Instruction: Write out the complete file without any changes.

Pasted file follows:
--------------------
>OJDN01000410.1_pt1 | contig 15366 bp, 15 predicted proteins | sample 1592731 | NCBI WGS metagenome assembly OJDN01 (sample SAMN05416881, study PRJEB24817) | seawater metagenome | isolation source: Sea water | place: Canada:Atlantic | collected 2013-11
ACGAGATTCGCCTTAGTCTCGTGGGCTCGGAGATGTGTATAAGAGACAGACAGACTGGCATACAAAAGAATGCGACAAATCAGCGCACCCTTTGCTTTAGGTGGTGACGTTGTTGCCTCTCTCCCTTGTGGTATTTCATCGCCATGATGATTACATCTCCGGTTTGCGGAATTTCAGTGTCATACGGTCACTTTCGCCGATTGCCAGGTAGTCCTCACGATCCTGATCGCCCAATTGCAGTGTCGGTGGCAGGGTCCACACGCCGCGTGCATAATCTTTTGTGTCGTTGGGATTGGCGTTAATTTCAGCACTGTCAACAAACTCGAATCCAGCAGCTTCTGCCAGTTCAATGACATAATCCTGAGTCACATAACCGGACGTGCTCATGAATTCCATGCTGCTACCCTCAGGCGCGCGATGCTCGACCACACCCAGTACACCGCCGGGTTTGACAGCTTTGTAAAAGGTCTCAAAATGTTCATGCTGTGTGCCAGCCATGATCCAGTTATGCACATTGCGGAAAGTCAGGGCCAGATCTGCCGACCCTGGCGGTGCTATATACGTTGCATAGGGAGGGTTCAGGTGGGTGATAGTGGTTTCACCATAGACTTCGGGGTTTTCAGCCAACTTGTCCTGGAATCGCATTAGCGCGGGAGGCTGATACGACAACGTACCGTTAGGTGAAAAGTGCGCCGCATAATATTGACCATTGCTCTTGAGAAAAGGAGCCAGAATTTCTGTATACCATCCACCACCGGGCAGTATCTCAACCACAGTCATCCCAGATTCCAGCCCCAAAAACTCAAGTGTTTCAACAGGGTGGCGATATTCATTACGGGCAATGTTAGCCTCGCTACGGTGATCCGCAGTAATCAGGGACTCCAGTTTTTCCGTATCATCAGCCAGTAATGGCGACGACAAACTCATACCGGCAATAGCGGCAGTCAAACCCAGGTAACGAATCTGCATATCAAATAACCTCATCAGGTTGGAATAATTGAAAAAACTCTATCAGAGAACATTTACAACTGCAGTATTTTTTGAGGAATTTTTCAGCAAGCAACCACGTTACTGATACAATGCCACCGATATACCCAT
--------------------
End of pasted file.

>OJDN01000410.1_pt1 | contig 15366 bp, 15 predicted proteins | sample 1592731 | NCBI WGS metagenome assembly OJDN01 (sample SAMN05416881, study PRJEB24817) | seawater metagenome | isolation source: Sea water | place: Canada:Atlantic | collected 2013-11
ACGAGATTCGCCTTAGTCTCGTGGGCTCGGAGATGTGTATAAGAGACAGACAGACTGGCATACAAAAGAATGCGACAAATCAGCGCACCCTTTGCTTTAGGTGGTGACGTTGTTGCCTCTCTCCCTTGTGGTATTTCATCGCCATGATGATTACATCTCCGGTTTGCGGAATTTCAGTGTCATACGGTCACTTTCGCCGATTGCCAGGTAGTCCTCACGATCCTGATCGCCCAATTGCAGTGTCGGTGGCAGGGTCCACACGCCGCGTGCATAATCTTTTGTGTCGTTGGGATTGGCGTTAATTTCAGCACTGTCAACAAACTCGAATCCAGCAGCTTCTGCCAGTTCAATGACATAATCCTGAGTCACATAACCGGACGTGCTCATGAATTCCATGCTGCTACCCTCAGGCGCGCGATGCTCGACCACACCCAGTACACCGCCGGGTTTGACAGCTTTGTAAAAGGTCTCAAAATGTTCATGCTGTGTGCCAGCCATGATCCAGTTATGCACATTGCGGAAAGTCAGGGCCAGATCTGCCGACCCTGGCGGTGCTATATACGTTGCATAGGGAGGGTTCAGGTGGGTGATAGTGGTTTCACCATAGACTTCGGGGTTTTCAGCCAACTTGTCCTGGAATCGCATTAGCGCGGGAGGCTGATACGACAACGTACCGTTAGGTGAAAAGTGCGCCGCATAATATTGACCATTGCTCTTGAGAAAAGGAGCCAGAATTTCTGTATACCATCCACCACCGGGCAGTATCTCAACCACAGTCATCCCAGATTCCAGCCCCAAAAACTCAAGTGTTTCAACAGGGTGGCGATATTCATTACGGGCAATGTTAGCCTCGCTACGGTGATCCGCAGTAATCAGGGACTCCAGTTTTTCCGTATCATCAGCCAGTAATGGCGACGACAAACTCATACCGGCAATAGCGGCAGTCAAACCCAGGTAACGAATCTGCATATCAAATAACCTCATCAGGTTGGAATAATTGAAAAAACTCTATCAGAGAACATTTACAACTGCAGTATTTTTTGAGGAATTTTTCAGCAAGCAACCACGTTACTGATACAATGCCACCGATATACCCAT